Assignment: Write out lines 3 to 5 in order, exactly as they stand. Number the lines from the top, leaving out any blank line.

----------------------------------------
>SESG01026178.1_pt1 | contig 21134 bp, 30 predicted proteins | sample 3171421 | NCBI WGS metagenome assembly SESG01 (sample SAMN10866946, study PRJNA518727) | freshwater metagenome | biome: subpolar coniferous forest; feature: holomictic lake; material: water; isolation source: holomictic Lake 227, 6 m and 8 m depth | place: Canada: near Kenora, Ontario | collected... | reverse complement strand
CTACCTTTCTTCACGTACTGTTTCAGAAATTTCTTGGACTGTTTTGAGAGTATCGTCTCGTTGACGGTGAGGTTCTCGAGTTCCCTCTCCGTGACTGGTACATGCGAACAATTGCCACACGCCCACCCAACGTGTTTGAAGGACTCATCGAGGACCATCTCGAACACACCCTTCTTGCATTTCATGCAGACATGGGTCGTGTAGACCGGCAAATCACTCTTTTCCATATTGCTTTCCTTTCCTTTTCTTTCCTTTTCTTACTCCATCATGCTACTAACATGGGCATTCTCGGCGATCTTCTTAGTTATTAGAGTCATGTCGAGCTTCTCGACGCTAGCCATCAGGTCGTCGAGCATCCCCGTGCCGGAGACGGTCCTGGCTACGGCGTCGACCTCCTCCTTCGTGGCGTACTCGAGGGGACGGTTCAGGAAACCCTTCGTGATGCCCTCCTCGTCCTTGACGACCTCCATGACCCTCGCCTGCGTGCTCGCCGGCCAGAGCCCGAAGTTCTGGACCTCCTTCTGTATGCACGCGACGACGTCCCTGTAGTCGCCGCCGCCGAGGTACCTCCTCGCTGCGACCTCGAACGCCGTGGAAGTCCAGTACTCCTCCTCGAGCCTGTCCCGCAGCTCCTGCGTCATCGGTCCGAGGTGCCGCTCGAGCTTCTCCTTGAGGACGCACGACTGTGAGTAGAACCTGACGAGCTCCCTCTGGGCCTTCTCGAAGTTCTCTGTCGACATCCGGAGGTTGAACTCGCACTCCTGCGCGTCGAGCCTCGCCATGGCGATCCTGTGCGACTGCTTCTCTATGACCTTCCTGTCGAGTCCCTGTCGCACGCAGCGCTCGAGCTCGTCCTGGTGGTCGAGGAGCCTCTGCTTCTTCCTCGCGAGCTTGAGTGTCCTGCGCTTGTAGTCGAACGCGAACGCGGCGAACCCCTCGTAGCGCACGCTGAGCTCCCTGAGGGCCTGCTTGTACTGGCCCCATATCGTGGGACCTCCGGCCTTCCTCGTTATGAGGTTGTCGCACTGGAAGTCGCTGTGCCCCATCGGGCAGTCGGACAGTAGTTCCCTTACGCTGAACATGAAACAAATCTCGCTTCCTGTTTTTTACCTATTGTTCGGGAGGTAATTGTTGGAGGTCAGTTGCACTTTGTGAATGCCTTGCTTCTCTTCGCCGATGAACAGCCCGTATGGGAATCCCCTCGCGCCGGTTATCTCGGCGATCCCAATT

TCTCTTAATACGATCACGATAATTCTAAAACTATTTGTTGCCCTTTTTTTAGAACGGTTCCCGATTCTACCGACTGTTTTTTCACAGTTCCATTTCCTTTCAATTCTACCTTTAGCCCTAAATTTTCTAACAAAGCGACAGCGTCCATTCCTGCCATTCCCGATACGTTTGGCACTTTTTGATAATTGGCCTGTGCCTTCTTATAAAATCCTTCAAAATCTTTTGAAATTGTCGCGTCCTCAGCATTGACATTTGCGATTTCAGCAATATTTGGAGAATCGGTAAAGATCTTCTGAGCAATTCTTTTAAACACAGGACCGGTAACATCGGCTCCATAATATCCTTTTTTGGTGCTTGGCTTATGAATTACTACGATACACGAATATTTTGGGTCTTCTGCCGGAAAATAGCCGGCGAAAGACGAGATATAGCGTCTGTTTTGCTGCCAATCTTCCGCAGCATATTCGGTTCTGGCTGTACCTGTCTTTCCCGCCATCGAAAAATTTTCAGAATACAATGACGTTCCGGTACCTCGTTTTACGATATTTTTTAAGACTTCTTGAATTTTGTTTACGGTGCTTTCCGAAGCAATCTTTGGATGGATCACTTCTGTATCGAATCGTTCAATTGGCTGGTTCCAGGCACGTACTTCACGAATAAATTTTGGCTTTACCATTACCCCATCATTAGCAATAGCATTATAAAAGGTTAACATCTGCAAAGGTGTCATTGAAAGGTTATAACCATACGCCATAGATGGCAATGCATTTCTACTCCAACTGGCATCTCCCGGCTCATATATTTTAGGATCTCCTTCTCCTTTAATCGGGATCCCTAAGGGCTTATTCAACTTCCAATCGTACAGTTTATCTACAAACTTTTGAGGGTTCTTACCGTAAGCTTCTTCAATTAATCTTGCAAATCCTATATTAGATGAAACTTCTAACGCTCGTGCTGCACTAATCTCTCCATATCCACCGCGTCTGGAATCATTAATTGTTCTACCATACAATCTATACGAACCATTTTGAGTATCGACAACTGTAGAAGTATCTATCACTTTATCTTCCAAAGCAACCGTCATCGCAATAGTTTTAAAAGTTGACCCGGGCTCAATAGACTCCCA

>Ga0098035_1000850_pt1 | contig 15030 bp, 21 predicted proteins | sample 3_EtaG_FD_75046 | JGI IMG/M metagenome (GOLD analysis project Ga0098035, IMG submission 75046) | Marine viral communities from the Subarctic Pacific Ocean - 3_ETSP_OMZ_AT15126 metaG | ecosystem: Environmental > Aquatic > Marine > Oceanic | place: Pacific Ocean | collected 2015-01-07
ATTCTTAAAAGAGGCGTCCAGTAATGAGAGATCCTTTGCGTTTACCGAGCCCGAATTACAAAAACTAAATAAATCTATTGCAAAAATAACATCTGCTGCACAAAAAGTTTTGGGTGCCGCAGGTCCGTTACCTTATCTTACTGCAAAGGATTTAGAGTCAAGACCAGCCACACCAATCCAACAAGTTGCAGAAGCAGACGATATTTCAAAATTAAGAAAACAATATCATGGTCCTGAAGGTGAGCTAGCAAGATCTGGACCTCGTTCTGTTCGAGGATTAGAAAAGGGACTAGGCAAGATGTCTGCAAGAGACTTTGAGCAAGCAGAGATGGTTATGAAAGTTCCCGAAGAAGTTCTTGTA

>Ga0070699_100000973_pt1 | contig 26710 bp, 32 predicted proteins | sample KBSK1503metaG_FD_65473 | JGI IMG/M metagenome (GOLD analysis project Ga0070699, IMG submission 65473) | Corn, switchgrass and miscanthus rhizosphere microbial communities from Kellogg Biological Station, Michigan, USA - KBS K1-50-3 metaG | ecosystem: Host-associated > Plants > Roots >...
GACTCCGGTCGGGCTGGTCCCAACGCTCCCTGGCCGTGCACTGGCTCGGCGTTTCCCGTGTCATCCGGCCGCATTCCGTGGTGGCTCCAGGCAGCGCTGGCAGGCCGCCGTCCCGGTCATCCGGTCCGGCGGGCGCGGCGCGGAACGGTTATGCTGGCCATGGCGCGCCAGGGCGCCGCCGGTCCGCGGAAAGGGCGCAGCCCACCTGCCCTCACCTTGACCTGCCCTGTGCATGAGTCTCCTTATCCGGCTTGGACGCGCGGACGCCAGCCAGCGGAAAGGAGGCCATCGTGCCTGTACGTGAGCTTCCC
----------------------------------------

TCTCTTAATACGATCACGATAATTCTAAAACTATTTGTTGCCCTTTTTTTAGAACGGTTCCCGATTCTACCGACTGTTTTTTCACAGTTCCATTTCCTTTCAATTCTACCTTTAGCCCTAAATTTTCTAACAAAGCGACAGCGTCCATTCCTGCCATTCCCGATACGTTTGGCACTTTTTGATAATTGGCCTGTGCCTTCTTATAAAATCCTTCAAAATCTTTTGAAATTGTCGCGTCCTCAGCATTGACATTTGCGATTTCAGCAATATTTGGAGAATCGGTAAAGATCTTCTGAGCAATTCTTTTAAACACAGGACCGGTAACATCGGCTCCATAATATCCTTTTTTGGTGCTTGGCTTATGAATTACTACGATACACGAATATTTTGGGTCTTCTGCCGGAAAATAGCCGGCGAAAGACGAGATATAGCGTCTGTTTTGCTGCCAATCTTCCGCAGCATATTCGGTTCTGGCTGTACCTGTCTTTCCCGCCATCGAAAAATTTTCAGAATACAATGACGTTCCGGTACCTCGTTTTACGATATTTTTTAAGACTTCTTGAATTTTGTTTACGGTGCTTTCCGAAGCAATCTTTGGATGGATCACTTCTGTATCGAATCGTTCAATTGGCTGGTTCCAGGCACGTACTTCACGAATAAATTTTGGCTTTACCATTACCCCATCATTAGCAATAGCATTATAAAAGGTTAACATCTGCAAAGGTGTCATTGAAAGGTTATAACCATACGCCATAGATGGCAATGCATTTCTACTCCAACTGGCATCTCCCGGCTCATATATTTTAGGATCTCCTTCTCCTTTAATCGGGATCCCTAAGGGCTTATTCAACTTCCAATCGTACAGTTTATCTACAAACTTTTGAGGGTTCTTACCGTAAGCTTCTTCAATTAATCTTGCAAATCCTATATTAGATGAAACTTCTAACGCTCGTGCTGCACTAATCTCTCCATATCCACCGCGTCTGGAATCATTAATTGTTCTACCATACAATCTATACGAACCATTTTGAGTATCGACAACTGTAGAAGTATCTATCACTTTATCTTCCAAAGCAACCGTCATCGCAATAGTTTTAAAAGTTGACCCGGGCTCAATAGACTCCCA

>Ga0098035_1000850_pt1 | contig 15030 bp, 21 predicted proteins | sample 3_EtaG_FD_75046 | JGI IMG/M metagenome (GOLD analysis project Ga0098035, IMG submission 75046) | Marine viral communities from the Subarctic Pacific Ocean - 3_ETSP_OMZ_AT15126 metaG | ecosystem: Environmental > Aquatic > Marine > Oceanic | place: Pacific Ocean | collected 2015-01-07
ATTCTTAAAAGAGGCGTCCAGTAATGAGAGATCCTTTGCGTTTACCGAGCCCGAATTACAAAAACTAAATAAATCTATTGCAAAAATAACATCTGCTGCACAAAAAGTTTTGGGTGCCGCAGGTCCGTTACCTTATCTTACTGCAAAGGATTTAGAGTCAAGACCAGCCACACCAATCCAACAAGTTGCAGAAGCAGACGATATTTCAAAATTAAGAAAACAATATCATGGTCCTGAAGGTGAGCTAGCAAGATCTGGACCTCGTTCTGTTCGAGGATTAGAAAAGGGACTAGGCAAGATGTCTGCAAGAGACTTTGAGCAAGCAGAGATGGTTATGAAAGTTCCCGAAGAAGTTCTTGTA